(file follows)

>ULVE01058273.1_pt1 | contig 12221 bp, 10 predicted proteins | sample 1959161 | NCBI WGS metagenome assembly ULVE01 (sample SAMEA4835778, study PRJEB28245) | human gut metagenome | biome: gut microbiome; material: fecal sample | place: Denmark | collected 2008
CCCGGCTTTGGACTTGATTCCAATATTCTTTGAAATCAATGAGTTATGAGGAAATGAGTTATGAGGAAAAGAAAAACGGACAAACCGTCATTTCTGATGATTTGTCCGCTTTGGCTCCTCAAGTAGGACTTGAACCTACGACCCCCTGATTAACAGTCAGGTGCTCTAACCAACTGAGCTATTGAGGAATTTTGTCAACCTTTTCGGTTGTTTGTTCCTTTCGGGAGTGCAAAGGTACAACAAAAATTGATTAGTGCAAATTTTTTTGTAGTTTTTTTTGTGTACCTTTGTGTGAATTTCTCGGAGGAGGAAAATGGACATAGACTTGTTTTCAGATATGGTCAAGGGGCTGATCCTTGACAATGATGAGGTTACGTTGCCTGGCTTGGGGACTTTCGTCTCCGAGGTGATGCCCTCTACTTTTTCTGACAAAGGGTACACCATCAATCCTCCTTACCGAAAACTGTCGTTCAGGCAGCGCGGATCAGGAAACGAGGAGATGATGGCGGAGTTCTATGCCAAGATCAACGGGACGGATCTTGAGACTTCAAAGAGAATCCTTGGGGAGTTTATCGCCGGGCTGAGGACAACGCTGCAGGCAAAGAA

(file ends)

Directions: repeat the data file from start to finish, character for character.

>ULVE01058273.1_pt1 | contig 12221 bp, 10 predicted proteins | sample 1959161 | NCBI WGS metagenome assembly ULVE01 (sample SAMEA4835778, study PRJEB28245) | human gut metagenome | biome: gut microbiome; material: fecal sample | place: Denmark | collected 2008
CCCGGCTTTGGACTTGATTCCAATATTCTTTGAAATCAATGAGTTATGAGGAAATGAGTTATGAGGAAAAGAAAAACGGACAAACCGTCATTTCTGATGATTTGTCCGCTTTGGCTCCTCAAGTAGGACTTGAACCTACGACCCCCTGATTAACAGTCAGGTGCTCTAACCAACTGAGCTATTGAGGAATTTTGTCAACCTTTTCGGTTGTTTGTTCCTTTCGGGAGTGCAAAGGTACAACAAAAATTGATTAGTGCAAATTTTTTTGTAGTTTTTTTTGTGTACCTTTGTGTGAATTTCTCGGAGGAGGAAAATGGACATAGACTTGTTTTCAGATATGGTCAAGGGGCTGATCCTTGACAATGATGAGGTTACGTTGCCTGGCTTGGGGACTTTCGTCTCCGAGGTGATGCCCTCTACTTTTTCTGACAAAGGGTACACCATCAATCCTCCTTACCGAAAACTGTCGTTCAGGCAGCGCGGATCAGGAAACGAGGAGATGATGGCGGAGTTCTATGCCAAGATCAACGGGACGGATCTTGAGACTTCAAAGAGAATCCTTGGGGAGTTTATCGCCGGGCTGAGGACAACGCTGCAGGCAAAGAA